Like all pieces, this one is inspired by Lil B:
One surprising thing I learned recently is that coffee is losing its effect. Here’s a diagram from Science which shows how coffee’s ability to stimulate is undergoing exponential decay:
I don’t drink the stuff myself (too acidic), so I’m not concerned. But I wrote about the “brewing” state of affairs on the New Yorker’s website: http://www.newyorker.com/online/blogs/shouts/2013/04/the-day-coffee-stopped-working.html
A museum guide is leading a tour at the Smithsonian Museum of Weird Shit.
GUIDE: And this is the Presidential Wing…Here, you’ll see the remarkable inauguration gowns worn by the First Ladies over the years. Each is one of a kind, each has a story to tell, and underneath each, you’ll see the First Ladies’ skeletons, which are used to hold the gowns up.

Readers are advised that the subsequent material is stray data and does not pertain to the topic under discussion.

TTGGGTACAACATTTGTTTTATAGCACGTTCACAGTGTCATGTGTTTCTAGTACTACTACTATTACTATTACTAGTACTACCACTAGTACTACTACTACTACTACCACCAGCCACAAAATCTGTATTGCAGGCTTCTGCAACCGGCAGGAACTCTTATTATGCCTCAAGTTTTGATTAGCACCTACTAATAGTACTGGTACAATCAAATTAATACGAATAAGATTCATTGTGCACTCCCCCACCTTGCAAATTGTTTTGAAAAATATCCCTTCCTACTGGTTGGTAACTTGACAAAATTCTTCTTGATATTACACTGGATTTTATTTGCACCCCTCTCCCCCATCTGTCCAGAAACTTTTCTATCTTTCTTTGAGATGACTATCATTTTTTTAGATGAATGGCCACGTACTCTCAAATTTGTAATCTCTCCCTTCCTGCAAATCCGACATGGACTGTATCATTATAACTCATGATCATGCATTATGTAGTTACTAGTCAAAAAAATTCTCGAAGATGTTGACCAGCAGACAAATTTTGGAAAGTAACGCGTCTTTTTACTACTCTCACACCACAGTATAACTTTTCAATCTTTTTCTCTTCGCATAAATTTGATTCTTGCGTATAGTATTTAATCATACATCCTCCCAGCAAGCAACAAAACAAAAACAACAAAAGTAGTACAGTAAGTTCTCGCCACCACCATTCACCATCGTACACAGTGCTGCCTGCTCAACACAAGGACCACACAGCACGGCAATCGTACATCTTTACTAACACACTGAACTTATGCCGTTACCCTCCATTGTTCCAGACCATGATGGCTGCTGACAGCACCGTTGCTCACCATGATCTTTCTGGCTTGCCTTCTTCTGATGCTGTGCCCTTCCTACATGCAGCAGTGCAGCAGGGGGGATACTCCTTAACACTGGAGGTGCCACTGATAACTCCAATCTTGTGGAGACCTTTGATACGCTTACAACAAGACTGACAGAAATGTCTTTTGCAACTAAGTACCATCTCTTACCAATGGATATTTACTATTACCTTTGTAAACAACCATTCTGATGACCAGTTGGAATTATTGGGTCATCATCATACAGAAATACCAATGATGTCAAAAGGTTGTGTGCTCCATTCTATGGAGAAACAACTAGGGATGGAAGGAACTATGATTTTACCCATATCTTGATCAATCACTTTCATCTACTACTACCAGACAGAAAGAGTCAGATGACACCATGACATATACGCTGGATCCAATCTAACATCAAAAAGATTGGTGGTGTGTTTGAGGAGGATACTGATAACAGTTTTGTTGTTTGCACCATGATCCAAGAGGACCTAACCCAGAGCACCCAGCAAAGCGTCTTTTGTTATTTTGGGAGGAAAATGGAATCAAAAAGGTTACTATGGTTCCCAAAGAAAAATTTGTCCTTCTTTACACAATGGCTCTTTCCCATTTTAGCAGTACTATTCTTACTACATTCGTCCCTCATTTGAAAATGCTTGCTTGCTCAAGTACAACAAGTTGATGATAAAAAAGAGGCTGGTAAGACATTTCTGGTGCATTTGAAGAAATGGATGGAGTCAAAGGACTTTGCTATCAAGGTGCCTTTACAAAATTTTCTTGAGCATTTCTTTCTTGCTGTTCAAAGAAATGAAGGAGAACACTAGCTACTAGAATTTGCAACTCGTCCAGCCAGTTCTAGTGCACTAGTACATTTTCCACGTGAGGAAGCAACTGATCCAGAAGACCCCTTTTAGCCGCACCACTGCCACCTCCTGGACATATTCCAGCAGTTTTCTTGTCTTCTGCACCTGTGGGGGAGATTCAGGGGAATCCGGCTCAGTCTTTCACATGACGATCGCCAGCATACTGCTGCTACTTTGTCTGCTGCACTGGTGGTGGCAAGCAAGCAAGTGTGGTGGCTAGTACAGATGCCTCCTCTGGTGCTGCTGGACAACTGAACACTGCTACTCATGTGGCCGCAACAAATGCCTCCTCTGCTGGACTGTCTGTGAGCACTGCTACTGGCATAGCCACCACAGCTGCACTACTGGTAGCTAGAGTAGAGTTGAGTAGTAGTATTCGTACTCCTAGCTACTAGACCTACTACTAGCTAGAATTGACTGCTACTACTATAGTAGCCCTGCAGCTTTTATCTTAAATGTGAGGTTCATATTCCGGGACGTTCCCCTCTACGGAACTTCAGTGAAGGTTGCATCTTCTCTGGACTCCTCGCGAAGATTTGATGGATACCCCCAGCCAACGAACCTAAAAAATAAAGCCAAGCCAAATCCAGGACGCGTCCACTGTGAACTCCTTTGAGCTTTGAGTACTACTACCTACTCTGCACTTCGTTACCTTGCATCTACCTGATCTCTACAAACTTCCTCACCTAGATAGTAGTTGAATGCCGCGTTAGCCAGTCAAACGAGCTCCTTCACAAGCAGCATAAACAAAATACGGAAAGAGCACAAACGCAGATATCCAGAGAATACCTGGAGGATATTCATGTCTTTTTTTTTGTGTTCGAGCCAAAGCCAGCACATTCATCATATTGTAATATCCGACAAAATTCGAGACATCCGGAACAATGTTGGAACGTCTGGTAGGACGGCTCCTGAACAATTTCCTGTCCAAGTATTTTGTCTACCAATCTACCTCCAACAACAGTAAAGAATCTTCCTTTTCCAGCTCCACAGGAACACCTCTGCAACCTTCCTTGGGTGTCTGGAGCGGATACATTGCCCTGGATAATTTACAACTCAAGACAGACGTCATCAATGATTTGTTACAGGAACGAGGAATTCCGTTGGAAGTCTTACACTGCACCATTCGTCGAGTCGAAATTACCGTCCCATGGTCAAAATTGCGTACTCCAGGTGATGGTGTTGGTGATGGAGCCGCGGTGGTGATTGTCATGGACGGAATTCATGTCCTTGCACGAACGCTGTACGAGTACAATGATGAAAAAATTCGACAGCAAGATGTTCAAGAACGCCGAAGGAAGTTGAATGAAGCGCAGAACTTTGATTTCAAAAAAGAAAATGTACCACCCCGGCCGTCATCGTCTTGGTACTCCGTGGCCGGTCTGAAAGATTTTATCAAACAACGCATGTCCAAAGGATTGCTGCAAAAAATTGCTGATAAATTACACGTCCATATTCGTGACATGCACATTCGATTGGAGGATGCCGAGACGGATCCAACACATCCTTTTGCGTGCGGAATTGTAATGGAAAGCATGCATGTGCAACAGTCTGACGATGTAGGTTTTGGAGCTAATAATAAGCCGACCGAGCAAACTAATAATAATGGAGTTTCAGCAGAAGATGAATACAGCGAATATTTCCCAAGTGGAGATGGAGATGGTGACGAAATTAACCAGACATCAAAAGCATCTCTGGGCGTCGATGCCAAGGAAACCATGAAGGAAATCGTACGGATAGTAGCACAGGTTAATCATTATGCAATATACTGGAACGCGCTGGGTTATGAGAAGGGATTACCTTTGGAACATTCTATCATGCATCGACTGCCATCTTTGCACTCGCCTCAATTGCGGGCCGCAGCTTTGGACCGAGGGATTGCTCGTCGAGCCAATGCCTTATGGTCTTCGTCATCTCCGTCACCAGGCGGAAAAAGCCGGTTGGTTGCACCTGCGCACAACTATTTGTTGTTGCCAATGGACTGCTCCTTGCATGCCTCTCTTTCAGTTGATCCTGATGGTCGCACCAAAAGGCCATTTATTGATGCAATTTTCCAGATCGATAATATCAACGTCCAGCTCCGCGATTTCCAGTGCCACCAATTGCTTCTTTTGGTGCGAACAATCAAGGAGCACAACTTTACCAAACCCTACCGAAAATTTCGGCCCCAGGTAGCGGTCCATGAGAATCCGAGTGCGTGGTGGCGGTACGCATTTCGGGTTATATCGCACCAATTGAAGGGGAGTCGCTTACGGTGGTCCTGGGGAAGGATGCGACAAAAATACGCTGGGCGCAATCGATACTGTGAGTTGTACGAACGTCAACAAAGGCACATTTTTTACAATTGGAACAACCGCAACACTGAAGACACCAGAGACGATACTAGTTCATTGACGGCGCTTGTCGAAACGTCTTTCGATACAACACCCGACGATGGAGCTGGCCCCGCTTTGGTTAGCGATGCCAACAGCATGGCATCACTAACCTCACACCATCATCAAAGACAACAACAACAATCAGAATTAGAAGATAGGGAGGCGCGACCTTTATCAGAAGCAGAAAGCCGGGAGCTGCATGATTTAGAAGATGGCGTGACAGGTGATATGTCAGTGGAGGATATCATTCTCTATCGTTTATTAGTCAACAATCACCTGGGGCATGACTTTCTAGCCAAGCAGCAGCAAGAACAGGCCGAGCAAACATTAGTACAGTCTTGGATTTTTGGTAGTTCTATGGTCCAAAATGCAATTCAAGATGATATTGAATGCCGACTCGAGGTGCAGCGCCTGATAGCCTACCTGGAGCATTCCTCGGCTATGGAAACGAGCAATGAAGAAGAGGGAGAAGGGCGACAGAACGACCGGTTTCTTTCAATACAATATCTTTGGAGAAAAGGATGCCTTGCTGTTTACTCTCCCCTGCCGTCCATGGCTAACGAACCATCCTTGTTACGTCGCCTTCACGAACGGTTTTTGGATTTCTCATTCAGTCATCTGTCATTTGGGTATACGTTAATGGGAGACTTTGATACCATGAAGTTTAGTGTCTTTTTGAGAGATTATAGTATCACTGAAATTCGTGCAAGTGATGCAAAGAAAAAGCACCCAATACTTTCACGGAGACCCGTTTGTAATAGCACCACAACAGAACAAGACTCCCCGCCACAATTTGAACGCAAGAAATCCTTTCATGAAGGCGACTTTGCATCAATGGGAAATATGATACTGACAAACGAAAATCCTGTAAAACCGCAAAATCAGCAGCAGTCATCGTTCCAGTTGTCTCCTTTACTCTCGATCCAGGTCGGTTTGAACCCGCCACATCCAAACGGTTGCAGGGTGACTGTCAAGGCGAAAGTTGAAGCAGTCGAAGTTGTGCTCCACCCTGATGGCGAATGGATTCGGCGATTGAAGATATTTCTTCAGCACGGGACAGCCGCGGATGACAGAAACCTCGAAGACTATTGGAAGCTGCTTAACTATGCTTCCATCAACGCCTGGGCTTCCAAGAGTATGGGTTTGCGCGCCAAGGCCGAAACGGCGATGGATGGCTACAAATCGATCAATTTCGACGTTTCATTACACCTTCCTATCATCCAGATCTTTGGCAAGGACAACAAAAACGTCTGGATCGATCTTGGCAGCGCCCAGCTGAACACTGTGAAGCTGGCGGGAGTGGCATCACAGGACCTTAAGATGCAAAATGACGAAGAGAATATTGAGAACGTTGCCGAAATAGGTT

MAN: And these are…replicas?
GUIDE: All these dresses were actually worn by the First Lady at the inauguration.
MAN: I meant are these the real skeletons themselves? Not just…I don’t know, some high-quality, resin-based replicas made from a mold of the real skeletons?
GUIDE: These are the real deal.
The guide leads the group to the first display.
GUIDE: It’s the evening of April 30, 1789, and President Washington is speaking at Federal Hall. At his side is Martha, wearing this dress of fine salmon-pink faille. Grand, isn’t it? It might have shocked some patriots to learn that this dress was made in Britain – by the Queen’s dressmaker. But they would have been well-pleased to know that Mrs. Washington’s skeleton was reinforced for the event with strong American hickory.
He reaches out and knocks twice.
WOMAN: Wait, where did you get all these?
GUIDE: They’re on loan from the current First Lady.
WOMAN: The skeletons, I mean.
They walk to a new display.